So let's go back to the beginning, and look at what Moffat's pulled out of his hat this time. Continuing in his usual vein of finding ordinary things to make extra scary, the Moff has decided this time to prey on the idea that the urge to talk to oneself when alone just means we're talking to an invisible companion.

It's full of ambience and a lovely creep factor—at least on first viewing. Unlike his previous memes (any statue could be an Angel; the Vashta Nerada aren't in every shadow, but could be in any shadow; you can't even remember you saw a Silent), the bogeymen of Listen—the breath on the back of your neck that makes you talk to not-yourself when you're not-alone—lose all their power once you realize it's the Doctor's imagination running away with him. From the get-go, everything now has a rational explanation, even the word scrawled on the chalkboard in the Doctor's own hand. "Well, I couldn't have written it and forgotten it, could I?" he insists. But when Clara counters, "Have you met you?" I can't help but nod and agree there's no reason he couldn't have.


Heavy Meta


Review of Robot of Sherwood
Warning: This review contains episode-specific spoilers and wild speculation about future episodes.

I'm not sure I've ever seen a Doctor Who episode with such strong metatextual themes. From the moment the Doctor tells Clara that "old-fashioned heroes only exist in old-fashioned storybooks" and she asks, "What about you?" the ideas of story and reality overlap in ever thicker layers.

Nor is the episode afraid to call back to the pre-Hiatus era—and skillfully enough not to make new fans wonder WTF is going on, I'd wager. Twelve certainly channeled his inner Three, first with reference to a miniscope and then with a carefully timed "Hai!" to chop Robin's sword from his hand at the archery tournament.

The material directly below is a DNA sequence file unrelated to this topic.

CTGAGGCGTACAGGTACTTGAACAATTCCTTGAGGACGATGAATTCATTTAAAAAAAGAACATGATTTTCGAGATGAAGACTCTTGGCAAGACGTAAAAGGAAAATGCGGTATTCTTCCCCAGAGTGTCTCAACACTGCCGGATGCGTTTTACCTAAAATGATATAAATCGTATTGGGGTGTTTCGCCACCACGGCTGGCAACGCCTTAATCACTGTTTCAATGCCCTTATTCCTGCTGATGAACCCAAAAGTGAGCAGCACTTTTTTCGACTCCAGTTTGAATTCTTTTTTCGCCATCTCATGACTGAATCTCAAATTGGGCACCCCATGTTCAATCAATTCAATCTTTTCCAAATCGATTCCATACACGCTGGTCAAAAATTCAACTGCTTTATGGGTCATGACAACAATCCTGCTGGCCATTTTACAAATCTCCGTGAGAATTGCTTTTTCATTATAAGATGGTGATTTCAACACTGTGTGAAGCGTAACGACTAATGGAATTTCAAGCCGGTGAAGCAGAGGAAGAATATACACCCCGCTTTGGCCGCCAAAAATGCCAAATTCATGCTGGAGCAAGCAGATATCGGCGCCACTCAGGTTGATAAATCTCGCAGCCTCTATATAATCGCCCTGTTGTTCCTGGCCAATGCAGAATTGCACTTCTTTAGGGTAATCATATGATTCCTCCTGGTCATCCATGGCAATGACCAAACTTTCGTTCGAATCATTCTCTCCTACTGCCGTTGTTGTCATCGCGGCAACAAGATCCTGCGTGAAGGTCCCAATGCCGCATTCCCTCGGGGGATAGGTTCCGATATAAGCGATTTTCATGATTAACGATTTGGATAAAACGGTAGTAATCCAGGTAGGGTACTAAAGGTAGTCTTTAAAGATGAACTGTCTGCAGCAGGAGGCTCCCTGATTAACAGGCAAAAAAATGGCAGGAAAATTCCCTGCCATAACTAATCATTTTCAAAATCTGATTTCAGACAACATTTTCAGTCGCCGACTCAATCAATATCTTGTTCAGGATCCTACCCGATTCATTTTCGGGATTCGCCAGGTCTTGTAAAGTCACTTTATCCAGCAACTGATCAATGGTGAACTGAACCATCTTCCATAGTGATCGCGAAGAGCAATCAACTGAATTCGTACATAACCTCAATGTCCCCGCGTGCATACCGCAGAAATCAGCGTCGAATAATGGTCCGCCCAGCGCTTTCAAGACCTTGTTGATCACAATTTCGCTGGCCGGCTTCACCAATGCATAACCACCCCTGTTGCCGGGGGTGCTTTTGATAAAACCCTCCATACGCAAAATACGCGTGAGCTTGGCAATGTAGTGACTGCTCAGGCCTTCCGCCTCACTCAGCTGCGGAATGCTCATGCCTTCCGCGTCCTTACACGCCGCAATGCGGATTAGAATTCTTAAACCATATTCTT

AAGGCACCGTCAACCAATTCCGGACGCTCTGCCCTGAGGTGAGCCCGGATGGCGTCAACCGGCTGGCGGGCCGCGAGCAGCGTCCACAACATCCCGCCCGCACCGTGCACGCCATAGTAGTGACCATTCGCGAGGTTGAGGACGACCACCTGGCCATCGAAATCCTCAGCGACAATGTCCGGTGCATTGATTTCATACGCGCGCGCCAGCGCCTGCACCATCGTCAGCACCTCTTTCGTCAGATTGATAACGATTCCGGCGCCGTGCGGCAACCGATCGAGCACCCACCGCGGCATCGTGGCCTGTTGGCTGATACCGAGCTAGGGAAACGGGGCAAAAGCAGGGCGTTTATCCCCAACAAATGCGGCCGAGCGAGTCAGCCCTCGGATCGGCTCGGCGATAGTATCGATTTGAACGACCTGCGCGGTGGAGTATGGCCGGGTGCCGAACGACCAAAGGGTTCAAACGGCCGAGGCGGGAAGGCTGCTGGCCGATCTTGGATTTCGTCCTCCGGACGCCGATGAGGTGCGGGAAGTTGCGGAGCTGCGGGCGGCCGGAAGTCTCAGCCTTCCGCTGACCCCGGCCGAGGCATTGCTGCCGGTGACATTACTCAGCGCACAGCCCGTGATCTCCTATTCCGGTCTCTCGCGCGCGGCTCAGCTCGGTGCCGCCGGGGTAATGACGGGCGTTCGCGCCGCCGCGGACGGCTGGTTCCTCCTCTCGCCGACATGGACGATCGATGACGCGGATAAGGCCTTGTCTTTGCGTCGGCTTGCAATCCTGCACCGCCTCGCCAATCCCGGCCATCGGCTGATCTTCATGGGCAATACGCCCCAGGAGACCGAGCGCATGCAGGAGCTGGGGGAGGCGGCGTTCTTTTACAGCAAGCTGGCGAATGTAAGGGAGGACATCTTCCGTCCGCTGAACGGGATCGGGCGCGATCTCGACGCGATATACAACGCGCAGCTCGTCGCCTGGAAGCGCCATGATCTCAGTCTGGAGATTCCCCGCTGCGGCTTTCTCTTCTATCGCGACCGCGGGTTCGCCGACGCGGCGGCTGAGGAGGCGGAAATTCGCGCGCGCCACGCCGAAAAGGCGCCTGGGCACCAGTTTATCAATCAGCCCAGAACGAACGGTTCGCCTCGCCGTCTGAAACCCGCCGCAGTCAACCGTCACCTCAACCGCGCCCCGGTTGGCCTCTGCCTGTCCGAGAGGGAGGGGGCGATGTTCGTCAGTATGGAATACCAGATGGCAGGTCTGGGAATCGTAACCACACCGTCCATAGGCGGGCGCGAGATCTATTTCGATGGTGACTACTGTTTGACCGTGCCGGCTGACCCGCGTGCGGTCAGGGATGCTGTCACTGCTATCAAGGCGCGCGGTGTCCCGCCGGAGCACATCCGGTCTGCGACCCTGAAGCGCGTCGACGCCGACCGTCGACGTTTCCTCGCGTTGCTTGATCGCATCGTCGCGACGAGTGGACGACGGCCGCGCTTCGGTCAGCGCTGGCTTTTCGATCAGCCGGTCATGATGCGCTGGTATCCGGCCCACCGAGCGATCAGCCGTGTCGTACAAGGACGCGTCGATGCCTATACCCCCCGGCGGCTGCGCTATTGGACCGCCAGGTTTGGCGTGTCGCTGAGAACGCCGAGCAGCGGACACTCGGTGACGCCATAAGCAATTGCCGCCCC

Even without any of that context, though, Robot of Sherwood serves as an important milestone in the Twelfth Doctor's tenure: his first "romp."

Writer Mark Gatiss is on top form here. It's certainly my favorite from him since his inaugural outing in The Unquiet Dead. The fact that Clara an active role in sorting out what the Sheriff's plan is, having proved herself the ringleader through the simple act of keeping her yap shut, is refreshing (though I'm not sure that making the Doctor into a petulant twit set on one-upmanship is a great trade-off). Clara and Twelve are settling into a more comfortable relationship, and she's back to happily giving him what-for when he needs it ("Can you explain without using the word 'sonic screwdriver'?").


A Good Dalek (Episode)


Review of Into the Dalek
Warning: This review contains episode-specific spoilers and wild speculation about future episodes.

If you'd told me a month ago that one of the episodes of this series would be The Invisible Enemy meets Dalek, I'd have been, shall we say, dubious at best. Yet that's what we got in Into the Dalek, and I have to say I think it worked.

The very fact that I'm willing to mention this episode in the same breath with Dalek, a personal favorite from the post-Hiatus era, tells you something about how much I enjoyed it. Granted, is was not completely flawless (though to be honest, I doubt such a beast exists), but it was, for me, certainly one of the best since Moffat took over as showrunner.

Yet while the main conceit of the episode—literally getting inside a Dalek's head—is new and therefore interesting, it was not, in fact, the driving force of the story. Instead, it's a character piece.

Most of the character development is for our new Doctor. We the audience are still getting to know him (as is Clara and, let's be honest, he is himself), so this is important stuff for us to see. And I was fascinated to realize both that I like Twelve less than I did in his debut, and that I find him an infinitely more interesting character than most of his predecessors. This distinction is important to me, so let me put it another way to be sure I'm making myself clear: this Doctor is not nice, but I adore him.